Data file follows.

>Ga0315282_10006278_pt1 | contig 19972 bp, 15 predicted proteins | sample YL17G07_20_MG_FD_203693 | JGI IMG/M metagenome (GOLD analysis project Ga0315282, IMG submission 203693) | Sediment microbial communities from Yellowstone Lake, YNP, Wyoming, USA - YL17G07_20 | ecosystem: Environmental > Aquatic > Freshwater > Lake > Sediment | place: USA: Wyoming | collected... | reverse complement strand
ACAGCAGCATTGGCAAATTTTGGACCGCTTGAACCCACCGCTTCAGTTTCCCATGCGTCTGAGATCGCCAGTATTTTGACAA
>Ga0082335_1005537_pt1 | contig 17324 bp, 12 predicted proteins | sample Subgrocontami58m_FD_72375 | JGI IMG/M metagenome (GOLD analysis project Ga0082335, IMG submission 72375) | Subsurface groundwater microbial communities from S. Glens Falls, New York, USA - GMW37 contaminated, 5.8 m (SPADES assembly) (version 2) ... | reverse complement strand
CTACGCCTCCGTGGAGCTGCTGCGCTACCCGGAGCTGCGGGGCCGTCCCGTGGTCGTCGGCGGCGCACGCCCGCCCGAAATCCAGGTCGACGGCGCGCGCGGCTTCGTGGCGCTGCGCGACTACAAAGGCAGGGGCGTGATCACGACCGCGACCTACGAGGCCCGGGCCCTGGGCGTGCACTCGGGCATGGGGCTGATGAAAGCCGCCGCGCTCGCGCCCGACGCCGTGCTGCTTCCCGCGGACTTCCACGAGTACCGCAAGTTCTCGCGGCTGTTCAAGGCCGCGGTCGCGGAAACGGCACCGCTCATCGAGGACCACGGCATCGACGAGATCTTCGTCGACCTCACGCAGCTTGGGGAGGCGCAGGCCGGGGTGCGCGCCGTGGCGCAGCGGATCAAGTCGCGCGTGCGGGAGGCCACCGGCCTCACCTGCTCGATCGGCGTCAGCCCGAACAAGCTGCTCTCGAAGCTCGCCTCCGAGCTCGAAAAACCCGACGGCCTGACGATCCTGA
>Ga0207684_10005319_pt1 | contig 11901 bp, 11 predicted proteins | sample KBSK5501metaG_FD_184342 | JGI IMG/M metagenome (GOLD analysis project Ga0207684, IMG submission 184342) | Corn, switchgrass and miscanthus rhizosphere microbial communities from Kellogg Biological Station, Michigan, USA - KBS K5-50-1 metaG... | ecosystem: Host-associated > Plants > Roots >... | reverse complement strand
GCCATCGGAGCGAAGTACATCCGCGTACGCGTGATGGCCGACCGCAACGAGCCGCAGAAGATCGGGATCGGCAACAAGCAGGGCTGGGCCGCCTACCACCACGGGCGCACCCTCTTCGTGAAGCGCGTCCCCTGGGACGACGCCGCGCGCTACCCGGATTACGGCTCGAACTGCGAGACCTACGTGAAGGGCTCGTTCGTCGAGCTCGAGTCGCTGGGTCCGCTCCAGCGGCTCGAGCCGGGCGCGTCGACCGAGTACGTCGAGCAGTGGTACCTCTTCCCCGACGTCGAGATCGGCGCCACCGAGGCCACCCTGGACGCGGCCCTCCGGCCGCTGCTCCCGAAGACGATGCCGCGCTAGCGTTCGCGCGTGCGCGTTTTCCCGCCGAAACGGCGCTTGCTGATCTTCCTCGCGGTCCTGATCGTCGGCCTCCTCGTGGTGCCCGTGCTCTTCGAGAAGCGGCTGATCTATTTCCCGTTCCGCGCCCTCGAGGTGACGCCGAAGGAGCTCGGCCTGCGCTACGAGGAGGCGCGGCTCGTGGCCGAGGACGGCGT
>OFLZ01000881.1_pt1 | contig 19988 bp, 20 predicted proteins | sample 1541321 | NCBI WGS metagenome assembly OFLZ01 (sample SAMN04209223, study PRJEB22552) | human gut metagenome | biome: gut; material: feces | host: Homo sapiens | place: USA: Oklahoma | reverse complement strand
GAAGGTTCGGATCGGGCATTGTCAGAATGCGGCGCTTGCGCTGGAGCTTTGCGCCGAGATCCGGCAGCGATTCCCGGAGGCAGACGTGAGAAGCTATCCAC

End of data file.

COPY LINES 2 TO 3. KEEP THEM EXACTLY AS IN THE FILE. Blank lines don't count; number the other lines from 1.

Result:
ACAGCAGCATTGGCAAATTTTGGACCGCTTGAACCCACCGCTTCAGTTTCCCATGCGTCTGAGATCGCCAGTATTTTGACAA
>Ga0082335_1005537_pt1 | contig 17324 bp, 12 predicted proteins | sample Subgrocontami58m_FD_72375 | JGI IMG/M metagenome (GOLD analysis project Ga0082335, IMG submission 72375) | Subsurface groundwater microbial communities from S. Glens Falls, New York, USA - GMW37 contaminated, 5.8 m (SPADES assembly) (version 2) ... | reverse complement strand